Lobo is quite possibly the most badass character in the DC universe. After all, who else can be the “Main Man”? He’s being released as a DLC character for Injustice: Gods Among Us.
When Blizzard had announced Diablo 3 for PS3 and PS4, everyone thought it’d just be a dumb console port. But that doesn’t seem to be the case; in fact, the studio is apparently putting a lot of thought and work into the game.
Blizzard’s Matthew Burger told OPM that the studio didn’t want to “emulate a PC game on the console,” adding that you won’t be able to get the PC experience by simply plugging in a USB keyboard and mouse. This is because they are putting in a “lot of work into how we laid out the abilities and the camera. It wouldn’t feel right.”
Burger then went on to explain how the game’s complex inventory management system is being streamlined to suit console users’ needs. They are also dividing it into body parts as opposed to the grid you can find in the PC version.
He also discussed the inclusion of the evade button and what it means for console players: “it helped solve some of the differences between PC and console.” Apparently, PC players can simply click anywhere on the map and simply go there as opposed to the console version where you have to move manually.
A lot more is discussed about transferring the game over to the PlayStation consoles. It’s an interesting read if you’re into this game.
Beloved Alice is coming back once more! American McGee, the developer behind Alice and its interesting sequel, has revealed that Spicy Horse, his studio, has been working on a new entry in the series as well as a new game based on The Wizard of Oz.
The Facebook page for Alice: Otherlands reveals the game, noting that it’s going to be funded through a crowdfunding campaign run on Kickstarter. They’ve revealed potential backer rewards and have launched a competition looking for the best Alice cosplayer. There’s a UI mockup as well, and it seems the game won’t be a hack-and-slash title but something else entirely.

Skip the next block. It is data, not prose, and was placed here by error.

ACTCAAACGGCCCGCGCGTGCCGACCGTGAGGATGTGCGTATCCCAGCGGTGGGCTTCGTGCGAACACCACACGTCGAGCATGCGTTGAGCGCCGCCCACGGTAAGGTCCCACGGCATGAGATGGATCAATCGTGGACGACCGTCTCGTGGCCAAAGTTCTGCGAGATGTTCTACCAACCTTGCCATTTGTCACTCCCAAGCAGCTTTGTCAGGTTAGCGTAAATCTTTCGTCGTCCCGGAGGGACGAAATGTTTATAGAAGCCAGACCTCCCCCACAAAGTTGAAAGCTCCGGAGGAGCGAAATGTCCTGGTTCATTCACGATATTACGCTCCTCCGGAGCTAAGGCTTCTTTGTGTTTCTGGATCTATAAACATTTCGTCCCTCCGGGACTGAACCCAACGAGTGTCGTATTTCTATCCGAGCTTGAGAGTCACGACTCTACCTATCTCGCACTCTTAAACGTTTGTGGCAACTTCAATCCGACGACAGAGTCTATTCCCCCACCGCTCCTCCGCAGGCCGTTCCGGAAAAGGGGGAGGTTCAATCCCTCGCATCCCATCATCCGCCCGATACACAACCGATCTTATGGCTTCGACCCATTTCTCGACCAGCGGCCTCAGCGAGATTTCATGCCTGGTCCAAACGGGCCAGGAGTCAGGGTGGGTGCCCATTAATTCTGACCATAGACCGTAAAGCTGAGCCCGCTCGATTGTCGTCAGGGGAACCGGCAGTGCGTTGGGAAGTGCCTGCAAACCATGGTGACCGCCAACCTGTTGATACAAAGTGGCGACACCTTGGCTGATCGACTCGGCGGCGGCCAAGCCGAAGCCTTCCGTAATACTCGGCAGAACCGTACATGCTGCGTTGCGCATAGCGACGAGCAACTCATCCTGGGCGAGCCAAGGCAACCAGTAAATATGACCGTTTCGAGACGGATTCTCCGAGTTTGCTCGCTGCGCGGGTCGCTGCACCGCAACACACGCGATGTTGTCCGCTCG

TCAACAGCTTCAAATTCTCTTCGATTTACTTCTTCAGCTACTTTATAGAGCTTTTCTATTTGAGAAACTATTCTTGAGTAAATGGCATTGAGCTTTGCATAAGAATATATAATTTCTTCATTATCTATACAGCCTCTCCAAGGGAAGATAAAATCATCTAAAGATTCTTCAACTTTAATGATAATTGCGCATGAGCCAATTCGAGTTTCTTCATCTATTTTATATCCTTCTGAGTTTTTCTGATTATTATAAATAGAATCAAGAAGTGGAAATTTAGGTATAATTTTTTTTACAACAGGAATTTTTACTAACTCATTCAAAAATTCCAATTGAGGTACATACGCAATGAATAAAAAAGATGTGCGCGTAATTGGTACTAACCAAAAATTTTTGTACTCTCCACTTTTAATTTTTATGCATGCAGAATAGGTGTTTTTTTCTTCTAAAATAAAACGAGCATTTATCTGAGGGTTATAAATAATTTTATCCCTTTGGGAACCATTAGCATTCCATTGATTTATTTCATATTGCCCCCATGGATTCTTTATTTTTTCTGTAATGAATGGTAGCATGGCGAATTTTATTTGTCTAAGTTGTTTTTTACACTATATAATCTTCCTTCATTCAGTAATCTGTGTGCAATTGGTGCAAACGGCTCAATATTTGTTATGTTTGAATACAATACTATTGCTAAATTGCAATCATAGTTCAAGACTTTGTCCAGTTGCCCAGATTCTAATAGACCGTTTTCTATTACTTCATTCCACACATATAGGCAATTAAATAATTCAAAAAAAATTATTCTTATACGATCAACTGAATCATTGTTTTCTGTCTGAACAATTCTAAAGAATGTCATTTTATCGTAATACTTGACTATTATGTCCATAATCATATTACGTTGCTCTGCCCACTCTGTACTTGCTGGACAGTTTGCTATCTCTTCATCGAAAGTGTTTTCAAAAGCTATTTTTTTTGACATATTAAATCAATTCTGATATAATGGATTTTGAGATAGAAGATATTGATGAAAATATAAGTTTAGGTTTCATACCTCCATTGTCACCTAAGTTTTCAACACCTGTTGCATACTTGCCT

As for the Oz title, the studio simply noted that “it’s already in the works.” However, Kelly Heckman, community manager at the company, noted that it’s not related to the ill-fated 2004 game that was in development at Atari.
So, what does this all mean for Alice? The first was excellent, and so was the sequel. However, the direction McGee is taking her in doesn’t seem very good. I’d love to see another action game similar in vein to Devil May Cry or God of War. The concept does sound interesting, however, especially in how Alice will be traveling in the minds of various prominent figures of Victorian London. Mark Twain, Thomas Edison, and Jules Verne are listed as probables on their Facebook page. Let’s see how this turns out, though I hope it’s as awesome as the first one.
Mass Effect 3, despite being critically acclaimed and liked by gamers, faced a severe backlash due to its ending. There was a lot of debate regarding the ending, but BioWare had eventually kneeled to the fans by releasing extended versions of the game’s three endings. This was an industry first, and it’s still seen as an intrusion into artistic license by many.
Keeping all this in mind, BioWare learned a lot of lessons, and they’re going to heed them for their future titles. Casey Hudson, the game’s executive producer, noted how they had “underestimated how attached people [had] become to the characters.” He adds that the excellent Citadel DLC was born out of the desire to respect this love.
“We’d never imagined that as we ended the trilogy, all people would want to do was spend more time with the characters, sort of bathing in the afterglow—getting closure and just having some time to live in the universe that they fought to save,” he said. “This, and many other learnings, will be built into our future games.”